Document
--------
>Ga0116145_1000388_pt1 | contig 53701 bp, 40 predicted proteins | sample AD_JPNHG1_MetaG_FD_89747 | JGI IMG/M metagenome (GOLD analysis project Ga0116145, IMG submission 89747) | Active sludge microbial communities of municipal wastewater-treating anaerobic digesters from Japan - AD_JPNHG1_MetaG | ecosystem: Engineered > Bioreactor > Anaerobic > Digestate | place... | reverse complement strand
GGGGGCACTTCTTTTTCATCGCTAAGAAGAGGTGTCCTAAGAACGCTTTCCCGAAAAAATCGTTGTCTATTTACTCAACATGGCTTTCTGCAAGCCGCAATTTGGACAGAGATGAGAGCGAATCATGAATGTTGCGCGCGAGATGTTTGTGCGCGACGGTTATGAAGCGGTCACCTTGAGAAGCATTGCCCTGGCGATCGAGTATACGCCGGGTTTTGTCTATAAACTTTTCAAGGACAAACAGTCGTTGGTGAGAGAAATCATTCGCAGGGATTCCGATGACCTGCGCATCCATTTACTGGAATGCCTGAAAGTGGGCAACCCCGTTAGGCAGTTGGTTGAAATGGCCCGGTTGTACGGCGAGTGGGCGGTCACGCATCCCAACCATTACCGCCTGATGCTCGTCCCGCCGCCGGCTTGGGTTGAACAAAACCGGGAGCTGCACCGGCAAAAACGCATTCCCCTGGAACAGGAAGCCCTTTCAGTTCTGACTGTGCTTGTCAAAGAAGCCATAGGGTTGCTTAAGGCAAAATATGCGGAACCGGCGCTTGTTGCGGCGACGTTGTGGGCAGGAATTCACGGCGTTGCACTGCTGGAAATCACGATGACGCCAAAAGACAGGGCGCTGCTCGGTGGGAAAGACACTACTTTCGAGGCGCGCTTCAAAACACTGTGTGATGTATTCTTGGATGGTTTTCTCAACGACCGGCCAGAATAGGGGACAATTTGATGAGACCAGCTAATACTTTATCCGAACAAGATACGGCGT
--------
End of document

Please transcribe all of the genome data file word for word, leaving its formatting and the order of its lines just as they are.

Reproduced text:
>Ga0116145_1000388_pt1 | contig 53701 bp, 40 predicted proteins | sample AD_JPNHG1_MetaG_FD_89747 | JGI IMG/M metagenome (GOLD analysis project Ga0116145, IMG submission 89747) | Active sludge microbial communities of municipal wastewater-treating anaerobic digesters from Japan - AD_JPNHG1_MetaG | ecosystem: Engineered > Bioreactor > Anaerobic > Digestate | place... | reverse complement strand
GGGGGCACTTCTTTTTCATCGCTAAGAAGAGGTGTCCTAAGAACGCTTTCCCGAAAAAATCGTTGTCTATTTACTCAACATGGCTTTCTGCAAGCCGCAATTTGGACAGAGATGAGAGCGAATCATGAATGTTGCGCGCGAGATGTTTGTGCGCGACGGTTATGAAGCGGTCACCTTGAGAAGCATTGCCCTGGCGATCGAGTATACGCCGGGTTTTGTCTATAAACTTTTCAAGGACAAACAGTCGTTGGTGAGAGAAATCATTCGCAGGGATTCCGATGACCTGCGCATCCATTTACTGGAATGCCTGAAAGTGGGCAACCCCGTTAGGCAGTTGGTTGAAATGGCCCGGTTGTACGGCGAGTGGGCGGTCACGCATCCCAACCATTACCGCCTGATGCTCGTCCCGCCGCCGGCTTGGGTTGAACAAAACCGGGAGCTGCACCGGCAAAAACGCATTCCCCTGGAACAGGAAGCCCTTTCAGTTCTGACTGTGCTTGTCAAAGAAGCCATAGGGTTGCTTAAGGCAAAATATGCGGAACCGGCGCTTGTTGCGGCGACGTTGTGGGCAGGAATTCACGGCGTTGCACTGCTGGAAATCACGATGACGCCAAAAGACAGGGCGCTGCTCGGTGGGAAAGACACTACTTTCGAGGCGCGCTTCAAAACACTGTGTGATGTATTCTTGGATGGTTTTCTCAACGACCGGCCAGAATAGGGGACAATTTGATGAGACCAGCTAATACTTTATCCGAACAAGATACGGCGT